Within the last several months I have become…how shall I put this…a follower of several mild online sensations. Bloggers and vloggers. Not bloggers of the class to which I belong. I write for family and friends because I like to write and like to read what I write, and I know that sometimes they do too.
The people I’m talking about are different, and besides often enjoying what they create, I’ve become fascinated by the fact of their existence. They sit in their houses and apartments and bedrooms all day writing and editing and drawing and tweaking and filming and trying. Then they click a button that says “Upload” or “Submit” or “Publish” and what they have sometimes spent hours making zooms out to meet an audience which hovers somewhere between fanbase and friend group. They are really the maker’s people, his race of Joseph. These people spend five minutes watching, twenty minutes commenting, liking, responding and re-enjoying, then they go back to their own lives with a smile on their face and a nice, new thought in their head. Until next time.
It’s a really unique relationship, I think. By no means an ideal, but there’s something wonderfully affectionate about such an interaction. The audience knows nearly everything worth knowing about their friend. They know his birthday, the names of every person in his family, the layout of his entire home (because often they’ve seen it themselves), his most minute fears, every expression he makes, and entire story of the time his dog threw up on the carpet. They know this because he has opened the doors of his life and let the internet stream in; he is sharing his humanity with the world, in the most entertaining way possible, in case anyone cares to hear. His people love him for it. A few clicks of a mouse, and there is that familiar face of a friend doing their darndest to make your day.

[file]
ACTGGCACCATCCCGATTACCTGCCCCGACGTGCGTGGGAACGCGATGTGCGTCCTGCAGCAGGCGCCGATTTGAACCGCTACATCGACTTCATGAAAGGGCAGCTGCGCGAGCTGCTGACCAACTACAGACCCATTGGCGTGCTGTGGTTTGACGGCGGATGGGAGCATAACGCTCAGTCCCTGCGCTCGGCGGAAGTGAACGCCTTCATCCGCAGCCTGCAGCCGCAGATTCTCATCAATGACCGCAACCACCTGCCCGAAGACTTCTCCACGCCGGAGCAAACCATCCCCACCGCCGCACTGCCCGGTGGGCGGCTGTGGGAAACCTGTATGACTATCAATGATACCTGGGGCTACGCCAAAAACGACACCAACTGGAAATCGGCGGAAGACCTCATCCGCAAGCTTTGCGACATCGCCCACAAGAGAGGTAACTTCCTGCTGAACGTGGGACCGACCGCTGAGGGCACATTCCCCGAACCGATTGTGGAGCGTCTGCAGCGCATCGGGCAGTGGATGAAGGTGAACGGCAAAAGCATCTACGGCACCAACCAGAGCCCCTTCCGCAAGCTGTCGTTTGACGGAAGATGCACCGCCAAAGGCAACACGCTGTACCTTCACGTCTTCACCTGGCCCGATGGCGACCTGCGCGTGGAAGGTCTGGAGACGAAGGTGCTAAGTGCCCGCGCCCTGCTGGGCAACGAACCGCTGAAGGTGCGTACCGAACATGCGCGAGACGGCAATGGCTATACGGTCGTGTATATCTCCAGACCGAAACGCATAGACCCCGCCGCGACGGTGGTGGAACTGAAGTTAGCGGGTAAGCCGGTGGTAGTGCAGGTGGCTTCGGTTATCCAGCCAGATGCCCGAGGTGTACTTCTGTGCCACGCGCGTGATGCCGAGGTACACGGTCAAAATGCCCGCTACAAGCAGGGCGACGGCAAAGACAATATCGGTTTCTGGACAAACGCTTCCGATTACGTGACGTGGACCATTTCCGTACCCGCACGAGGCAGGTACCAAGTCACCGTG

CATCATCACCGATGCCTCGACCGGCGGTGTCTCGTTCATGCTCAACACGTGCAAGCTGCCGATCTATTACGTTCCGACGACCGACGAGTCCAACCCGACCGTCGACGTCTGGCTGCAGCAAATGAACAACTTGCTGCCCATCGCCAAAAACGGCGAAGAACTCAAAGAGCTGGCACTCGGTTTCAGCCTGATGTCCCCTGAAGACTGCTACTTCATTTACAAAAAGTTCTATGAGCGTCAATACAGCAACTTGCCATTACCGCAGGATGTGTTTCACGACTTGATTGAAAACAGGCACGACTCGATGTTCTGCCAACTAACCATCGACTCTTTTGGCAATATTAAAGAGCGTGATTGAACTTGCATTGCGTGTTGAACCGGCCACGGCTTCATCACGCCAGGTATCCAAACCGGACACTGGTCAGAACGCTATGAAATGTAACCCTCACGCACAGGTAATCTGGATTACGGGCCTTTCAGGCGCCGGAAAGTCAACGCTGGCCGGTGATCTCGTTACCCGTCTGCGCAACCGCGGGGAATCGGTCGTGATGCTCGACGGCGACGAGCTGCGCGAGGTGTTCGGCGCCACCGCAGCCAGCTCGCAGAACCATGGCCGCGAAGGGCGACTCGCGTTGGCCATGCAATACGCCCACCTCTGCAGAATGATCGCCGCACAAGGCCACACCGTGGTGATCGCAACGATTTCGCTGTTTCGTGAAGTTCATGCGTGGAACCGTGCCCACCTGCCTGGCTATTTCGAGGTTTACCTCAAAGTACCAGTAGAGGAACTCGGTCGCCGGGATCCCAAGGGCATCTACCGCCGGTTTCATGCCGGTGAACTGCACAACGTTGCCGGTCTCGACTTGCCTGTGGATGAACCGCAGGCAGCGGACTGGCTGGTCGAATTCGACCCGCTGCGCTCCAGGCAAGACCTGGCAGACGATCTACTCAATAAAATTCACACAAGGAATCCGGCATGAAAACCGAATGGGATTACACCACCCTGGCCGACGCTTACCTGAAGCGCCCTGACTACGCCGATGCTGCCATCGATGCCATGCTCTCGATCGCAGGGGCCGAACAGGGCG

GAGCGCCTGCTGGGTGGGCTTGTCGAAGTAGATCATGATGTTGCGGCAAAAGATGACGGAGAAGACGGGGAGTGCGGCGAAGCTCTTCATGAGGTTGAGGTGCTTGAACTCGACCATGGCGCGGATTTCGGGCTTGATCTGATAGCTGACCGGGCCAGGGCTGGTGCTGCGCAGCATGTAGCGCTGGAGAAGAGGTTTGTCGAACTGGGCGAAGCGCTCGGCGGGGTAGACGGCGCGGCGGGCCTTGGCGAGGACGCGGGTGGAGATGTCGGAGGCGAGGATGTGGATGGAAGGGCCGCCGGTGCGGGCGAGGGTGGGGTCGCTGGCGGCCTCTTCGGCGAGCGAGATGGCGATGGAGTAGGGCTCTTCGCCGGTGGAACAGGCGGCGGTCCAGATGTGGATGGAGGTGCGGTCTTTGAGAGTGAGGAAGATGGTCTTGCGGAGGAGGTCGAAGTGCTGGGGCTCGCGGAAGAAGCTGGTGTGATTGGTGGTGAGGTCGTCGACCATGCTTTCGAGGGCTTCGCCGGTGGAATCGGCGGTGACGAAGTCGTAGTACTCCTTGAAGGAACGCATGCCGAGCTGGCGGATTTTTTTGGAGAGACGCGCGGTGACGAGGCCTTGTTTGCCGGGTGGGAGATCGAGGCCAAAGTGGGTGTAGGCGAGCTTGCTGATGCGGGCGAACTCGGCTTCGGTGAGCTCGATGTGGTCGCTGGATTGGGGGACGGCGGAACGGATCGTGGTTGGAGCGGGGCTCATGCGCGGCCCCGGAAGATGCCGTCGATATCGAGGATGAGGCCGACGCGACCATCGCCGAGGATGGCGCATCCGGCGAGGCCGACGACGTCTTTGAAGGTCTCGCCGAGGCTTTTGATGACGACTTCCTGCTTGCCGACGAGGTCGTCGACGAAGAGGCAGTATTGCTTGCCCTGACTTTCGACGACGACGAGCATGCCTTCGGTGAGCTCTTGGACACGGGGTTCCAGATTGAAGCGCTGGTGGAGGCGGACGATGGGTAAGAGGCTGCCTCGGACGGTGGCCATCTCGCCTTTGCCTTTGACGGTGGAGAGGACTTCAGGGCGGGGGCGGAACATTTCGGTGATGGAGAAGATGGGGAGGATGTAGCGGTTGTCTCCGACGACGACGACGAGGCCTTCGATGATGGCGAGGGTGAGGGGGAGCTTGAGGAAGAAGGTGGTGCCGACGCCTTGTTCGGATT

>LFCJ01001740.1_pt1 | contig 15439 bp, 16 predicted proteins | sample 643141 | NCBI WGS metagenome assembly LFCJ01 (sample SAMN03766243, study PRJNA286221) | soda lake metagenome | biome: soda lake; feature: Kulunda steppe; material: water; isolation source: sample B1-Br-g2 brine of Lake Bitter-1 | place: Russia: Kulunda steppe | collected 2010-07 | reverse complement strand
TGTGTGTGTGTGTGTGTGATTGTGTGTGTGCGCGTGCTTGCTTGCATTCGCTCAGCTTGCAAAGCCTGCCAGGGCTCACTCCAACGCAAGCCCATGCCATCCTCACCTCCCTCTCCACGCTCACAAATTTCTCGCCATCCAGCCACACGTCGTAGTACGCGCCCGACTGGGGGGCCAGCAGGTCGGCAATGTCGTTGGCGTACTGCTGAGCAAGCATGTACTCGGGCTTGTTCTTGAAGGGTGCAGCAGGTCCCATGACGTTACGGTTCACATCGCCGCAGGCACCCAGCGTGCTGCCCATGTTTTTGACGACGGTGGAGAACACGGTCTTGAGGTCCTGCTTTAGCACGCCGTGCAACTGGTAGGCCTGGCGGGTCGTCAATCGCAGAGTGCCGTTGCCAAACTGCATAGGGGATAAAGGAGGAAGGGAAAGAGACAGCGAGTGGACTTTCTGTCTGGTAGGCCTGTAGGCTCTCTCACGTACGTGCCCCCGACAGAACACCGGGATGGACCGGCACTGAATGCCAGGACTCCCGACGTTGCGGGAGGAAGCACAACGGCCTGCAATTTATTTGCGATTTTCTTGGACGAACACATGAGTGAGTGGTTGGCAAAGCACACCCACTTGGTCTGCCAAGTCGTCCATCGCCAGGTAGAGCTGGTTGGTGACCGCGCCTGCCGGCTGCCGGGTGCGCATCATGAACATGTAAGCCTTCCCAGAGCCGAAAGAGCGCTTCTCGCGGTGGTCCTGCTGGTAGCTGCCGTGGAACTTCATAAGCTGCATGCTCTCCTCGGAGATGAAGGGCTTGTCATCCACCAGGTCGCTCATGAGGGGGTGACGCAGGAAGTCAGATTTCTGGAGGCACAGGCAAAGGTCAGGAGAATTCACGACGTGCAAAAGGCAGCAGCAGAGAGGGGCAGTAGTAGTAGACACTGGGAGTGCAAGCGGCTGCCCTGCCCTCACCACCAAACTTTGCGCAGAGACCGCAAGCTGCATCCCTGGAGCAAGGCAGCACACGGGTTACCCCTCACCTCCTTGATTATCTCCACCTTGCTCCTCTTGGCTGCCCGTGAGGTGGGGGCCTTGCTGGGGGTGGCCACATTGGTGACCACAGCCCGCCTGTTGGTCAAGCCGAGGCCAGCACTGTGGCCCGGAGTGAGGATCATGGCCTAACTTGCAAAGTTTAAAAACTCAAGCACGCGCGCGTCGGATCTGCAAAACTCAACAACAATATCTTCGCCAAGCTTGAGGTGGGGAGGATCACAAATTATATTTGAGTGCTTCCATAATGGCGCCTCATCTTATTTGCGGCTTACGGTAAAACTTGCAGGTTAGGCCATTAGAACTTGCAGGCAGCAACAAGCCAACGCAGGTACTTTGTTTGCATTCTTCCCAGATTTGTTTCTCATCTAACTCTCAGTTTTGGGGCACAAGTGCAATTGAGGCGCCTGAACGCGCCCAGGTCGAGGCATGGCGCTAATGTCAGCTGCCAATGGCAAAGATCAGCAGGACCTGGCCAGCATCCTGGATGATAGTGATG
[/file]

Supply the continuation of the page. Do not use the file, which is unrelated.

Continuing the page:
The creators themselves, on the other hand, know very few of their people personally. They read comments, they answer emails, they take suggestions, they give hugs, pose for pictures, and are delighted to be shown around hometowns. Yet they know that there is really only one way to reciprocate the friendship so lavishly offered in nearly every comment. They have to keep creating. They have a responsibility to all these priceless souls with silly user names to continue to throw open their doors every day or every week and find something funny or thoughtful or weird to present to their people like it’s show and tell all over again.
I admire these people for their commitment to creativity. It must wear them out to be so funny and likable habitually, to concentrate their whole self into a blog post or video on a regular basis, to meet such a demand and be a friend to so many. Regular, responsible creativity is a frightening thing to me, as well it should be. It is one of the reasons I don’t want to “grow up to be a writer.” I would have to dig and strive to do something I loved at a time I didn’t feel like it, and in a manner I wasn’t comfortable with.
BUT. Inspired by the workaday creativity of these familiar faces, I’m challenging myself. Not hugely, because I’m a student who needs to keep up her GPA, but a little. Starting now, I’m going to post a coherent, well thought-out post once a week until the end of the calendar year. (After which I’ll reassess and all that…) Okay?